Stock investors have been getting defensive in recent weeks with the end of QE2 looming around the corner at the end of June. The three main defensive sectors in the stock market – consumer staples, health care and utilities – have all exploded to the upside in recent weeks to assume market leadership from the fading cyclical and commodities sectors. As a result, for those investors seeking to tack on a defensive name to their portfolios, attractive entry points may be hard to come by. Molson Coors (TAP) is one of the few names in these defensive sectors that offer a compelling opportunity at present, particularly following the recent dip.
At first glance, the fundamental thesis for Molson Coors might raise some flags. First, the company is a relatively small number three brewer behind Anheuser-Busch InBev (AHBIF.PK)(ANHVF.PK) and SAB Miller (SBMRY.PK) in what is a fiercely competitive global beer industry. As a result, they lack some of the size and scale advantages enjoyed by their competitors. The company also generates nearly all of its sales from three mature markets in Canada, the United States and the United Kingdom where growth is becoming limited. In addition, the company is dealing with rising input costs in an environment of declining volume growth. All of these factors make for a difficult operating environment.
Despite these challenges, a closer look at Molson Coors reveals what appears to be an attractive investment opportunity for several reasons.
First, Molson Coors operates in a highly defensive industry. Regardless of how the economy is performing, people are going to continue to drink beer. Some might even argue that people might consume a bit more beer than usual during a recession given the extra time and the desire for a distraction from not having a job. And with the end of QE2 arriving at the end of June, the sustainability of the current economic recovery remains in doubt. This helps explain why defensive sectors in general have been outperforming in recent weeks.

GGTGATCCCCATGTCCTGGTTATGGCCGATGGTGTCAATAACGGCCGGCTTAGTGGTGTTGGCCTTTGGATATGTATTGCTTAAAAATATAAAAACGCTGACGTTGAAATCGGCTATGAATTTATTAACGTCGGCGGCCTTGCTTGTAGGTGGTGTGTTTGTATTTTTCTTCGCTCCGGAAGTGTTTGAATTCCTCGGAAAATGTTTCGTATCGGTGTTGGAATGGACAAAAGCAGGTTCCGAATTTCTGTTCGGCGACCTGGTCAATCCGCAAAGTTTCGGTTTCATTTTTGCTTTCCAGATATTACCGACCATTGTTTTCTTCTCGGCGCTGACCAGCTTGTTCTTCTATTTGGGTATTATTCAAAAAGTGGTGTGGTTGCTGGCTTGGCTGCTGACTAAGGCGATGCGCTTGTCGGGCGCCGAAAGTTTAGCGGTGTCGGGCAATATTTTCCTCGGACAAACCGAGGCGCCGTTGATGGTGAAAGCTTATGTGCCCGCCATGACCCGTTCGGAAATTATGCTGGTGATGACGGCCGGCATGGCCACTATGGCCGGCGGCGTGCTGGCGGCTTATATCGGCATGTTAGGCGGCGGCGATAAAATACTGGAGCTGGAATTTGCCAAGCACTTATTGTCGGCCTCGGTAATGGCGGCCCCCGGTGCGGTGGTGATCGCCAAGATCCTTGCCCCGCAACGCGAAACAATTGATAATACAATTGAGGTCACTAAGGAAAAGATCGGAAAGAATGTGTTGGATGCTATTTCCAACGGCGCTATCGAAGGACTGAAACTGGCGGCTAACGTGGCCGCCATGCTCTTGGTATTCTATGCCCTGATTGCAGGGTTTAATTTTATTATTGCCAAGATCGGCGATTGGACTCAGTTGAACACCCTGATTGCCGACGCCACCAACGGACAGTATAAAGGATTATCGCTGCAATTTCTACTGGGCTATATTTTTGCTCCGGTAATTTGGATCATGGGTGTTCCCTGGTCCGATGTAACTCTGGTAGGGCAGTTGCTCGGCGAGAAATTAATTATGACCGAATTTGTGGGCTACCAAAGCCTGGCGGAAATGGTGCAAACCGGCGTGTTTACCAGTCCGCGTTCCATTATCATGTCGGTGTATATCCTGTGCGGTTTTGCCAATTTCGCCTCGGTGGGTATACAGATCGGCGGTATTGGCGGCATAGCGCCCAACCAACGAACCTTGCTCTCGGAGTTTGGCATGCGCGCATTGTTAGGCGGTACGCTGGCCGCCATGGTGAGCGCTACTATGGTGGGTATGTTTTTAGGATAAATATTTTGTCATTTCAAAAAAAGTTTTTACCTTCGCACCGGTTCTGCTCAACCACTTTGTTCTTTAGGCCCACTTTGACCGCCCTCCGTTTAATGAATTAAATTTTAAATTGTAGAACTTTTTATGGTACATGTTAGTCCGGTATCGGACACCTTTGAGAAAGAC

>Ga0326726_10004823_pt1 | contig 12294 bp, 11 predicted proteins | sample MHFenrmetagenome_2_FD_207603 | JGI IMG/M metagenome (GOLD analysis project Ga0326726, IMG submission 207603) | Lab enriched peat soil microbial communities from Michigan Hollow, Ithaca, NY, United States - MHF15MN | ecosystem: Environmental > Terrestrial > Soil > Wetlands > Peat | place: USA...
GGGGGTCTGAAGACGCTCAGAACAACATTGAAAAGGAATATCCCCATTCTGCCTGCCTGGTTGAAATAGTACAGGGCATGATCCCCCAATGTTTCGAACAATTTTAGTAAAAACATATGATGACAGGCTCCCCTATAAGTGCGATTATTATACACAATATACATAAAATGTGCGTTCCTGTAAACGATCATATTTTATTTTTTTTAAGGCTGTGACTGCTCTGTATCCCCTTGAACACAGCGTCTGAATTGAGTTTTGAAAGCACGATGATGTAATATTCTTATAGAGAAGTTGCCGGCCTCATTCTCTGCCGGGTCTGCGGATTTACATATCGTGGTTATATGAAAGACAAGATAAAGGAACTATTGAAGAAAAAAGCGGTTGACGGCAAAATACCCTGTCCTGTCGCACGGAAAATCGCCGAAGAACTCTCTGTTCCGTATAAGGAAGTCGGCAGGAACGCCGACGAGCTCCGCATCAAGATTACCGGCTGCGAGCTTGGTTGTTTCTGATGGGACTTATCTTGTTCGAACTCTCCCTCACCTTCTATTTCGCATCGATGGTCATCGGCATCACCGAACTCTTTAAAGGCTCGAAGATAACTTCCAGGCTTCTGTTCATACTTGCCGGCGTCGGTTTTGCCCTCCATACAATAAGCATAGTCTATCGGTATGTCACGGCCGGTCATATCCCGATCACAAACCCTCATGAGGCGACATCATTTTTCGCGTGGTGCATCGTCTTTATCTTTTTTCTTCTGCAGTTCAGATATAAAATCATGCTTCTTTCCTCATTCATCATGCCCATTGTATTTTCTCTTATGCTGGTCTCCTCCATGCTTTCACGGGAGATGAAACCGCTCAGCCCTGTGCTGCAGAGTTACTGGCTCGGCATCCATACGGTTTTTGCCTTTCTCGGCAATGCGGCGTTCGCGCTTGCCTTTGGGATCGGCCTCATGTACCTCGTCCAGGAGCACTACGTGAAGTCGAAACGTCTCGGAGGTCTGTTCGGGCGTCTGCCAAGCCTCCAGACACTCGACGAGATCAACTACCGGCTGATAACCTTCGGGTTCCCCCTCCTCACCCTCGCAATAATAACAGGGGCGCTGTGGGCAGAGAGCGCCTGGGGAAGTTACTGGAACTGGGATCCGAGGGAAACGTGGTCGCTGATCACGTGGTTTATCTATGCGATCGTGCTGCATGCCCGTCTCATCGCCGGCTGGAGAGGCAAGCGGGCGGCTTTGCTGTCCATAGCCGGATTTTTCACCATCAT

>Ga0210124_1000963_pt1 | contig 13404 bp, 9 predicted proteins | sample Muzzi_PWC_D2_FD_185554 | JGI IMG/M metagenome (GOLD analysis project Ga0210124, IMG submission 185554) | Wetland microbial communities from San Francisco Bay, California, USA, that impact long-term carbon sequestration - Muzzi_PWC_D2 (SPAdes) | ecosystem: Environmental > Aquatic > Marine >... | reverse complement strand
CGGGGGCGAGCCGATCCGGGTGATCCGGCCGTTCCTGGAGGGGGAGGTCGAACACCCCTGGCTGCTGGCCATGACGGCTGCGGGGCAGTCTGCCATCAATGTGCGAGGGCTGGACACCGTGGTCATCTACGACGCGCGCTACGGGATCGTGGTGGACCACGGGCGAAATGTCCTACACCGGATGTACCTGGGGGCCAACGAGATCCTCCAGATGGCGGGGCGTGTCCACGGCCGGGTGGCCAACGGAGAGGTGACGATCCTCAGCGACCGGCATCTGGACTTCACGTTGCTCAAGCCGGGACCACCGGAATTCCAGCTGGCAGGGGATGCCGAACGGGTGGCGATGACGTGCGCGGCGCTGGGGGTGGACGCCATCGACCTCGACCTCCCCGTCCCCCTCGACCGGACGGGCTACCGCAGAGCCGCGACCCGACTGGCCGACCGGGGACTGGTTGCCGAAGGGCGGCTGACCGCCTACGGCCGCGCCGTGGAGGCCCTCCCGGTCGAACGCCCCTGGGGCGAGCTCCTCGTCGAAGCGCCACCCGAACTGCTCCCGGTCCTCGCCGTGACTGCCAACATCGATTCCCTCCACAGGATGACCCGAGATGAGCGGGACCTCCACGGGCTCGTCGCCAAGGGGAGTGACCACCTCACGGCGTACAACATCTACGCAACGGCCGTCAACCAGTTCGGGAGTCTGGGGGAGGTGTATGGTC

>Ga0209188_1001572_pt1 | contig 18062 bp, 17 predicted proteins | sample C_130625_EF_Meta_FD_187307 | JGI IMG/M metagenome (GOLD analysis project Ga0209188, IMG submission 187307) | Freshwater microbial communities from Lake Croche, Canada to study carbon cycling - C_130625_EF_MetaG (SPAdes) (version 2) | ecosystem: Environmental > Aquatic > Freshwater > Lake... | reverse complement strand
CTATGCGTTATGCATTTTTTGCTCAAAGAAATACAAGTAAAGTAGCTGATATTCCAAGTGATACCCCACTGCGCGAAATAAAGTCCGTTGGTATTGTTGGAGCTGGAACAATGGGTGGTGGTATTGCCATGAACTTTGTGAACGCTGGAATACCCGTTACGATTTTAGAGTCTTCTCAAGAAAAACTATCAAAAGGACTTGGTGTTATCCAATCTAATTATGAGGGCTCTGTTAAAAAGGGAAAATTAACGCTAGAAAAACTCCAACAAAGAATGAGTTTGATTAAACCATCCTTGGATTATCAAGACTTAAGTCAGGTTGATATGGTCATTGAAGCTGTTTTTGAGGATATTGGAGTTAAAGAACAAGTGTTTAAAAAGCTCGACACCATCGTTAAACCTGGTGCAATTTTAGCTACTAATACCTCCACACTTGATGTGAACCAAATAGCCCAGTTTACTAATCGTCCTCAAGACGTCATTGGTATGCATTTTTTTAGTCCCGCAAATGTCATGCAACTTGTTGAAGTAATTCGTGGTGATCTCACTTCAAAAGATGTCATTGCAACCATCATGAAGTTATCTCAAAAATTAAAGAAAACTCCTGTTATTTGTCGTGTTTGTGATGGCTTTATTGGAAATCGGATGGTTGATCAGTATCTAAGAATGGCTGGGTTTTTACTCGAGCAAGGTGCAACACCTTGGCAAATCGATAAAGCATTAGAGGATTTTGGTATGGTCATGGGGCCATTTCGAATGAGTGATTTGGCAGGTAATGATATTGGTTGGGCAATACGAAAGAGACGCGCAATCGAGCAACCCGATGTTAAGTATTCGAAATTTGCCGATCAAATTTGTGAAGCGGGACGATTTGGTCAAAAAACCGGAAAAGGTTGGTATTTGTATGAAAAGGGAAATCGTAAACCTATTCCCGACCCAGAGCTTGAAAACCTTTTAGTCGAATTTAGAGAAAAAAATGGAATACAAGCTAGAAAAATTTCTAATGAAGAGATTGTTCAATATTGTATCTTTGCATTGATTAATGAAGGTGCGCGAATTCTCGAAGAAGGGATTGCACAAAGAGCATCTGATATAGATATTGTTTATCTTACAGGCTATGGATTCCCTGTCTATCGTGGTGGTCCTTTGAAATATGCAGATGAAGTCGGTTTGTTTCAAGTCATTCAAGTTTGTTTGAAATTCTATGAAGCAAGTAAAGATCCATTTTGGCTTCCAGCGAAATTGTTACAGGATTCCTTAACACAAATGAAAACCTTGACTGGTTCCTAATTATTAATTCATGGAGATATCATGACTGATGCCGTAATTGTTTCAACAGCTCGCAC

Second, the company is financially healthy. It is a strong cash generator with free cash flows totaling roughly 20% of revenues annually. In addition, the company has a debt to equity ratio of just 25%, which is relatively low given the defensive industry in which it operates. As a comparison, Anheuser-Busch's debt-to-equity ratio was roughly 40% prior to their merger with InBev and is currently near 150%.
In addition, Molson Coors has built an impressive record of cost and operational efficiency. Since the merger of Molson and Coors in 2005, the company has transformed itself from muddling through to highly profitable. For example, gross margins previously ran in the mid 30% range, while operating margins and profit margins were both in the mid single digits. Today, gross margins are now in the mid 40% range, operating margins are north of 25% and profit margins are in excess of 20%. The company has achieved these gains through synergies realized through the merger as well as extensive cost cutting.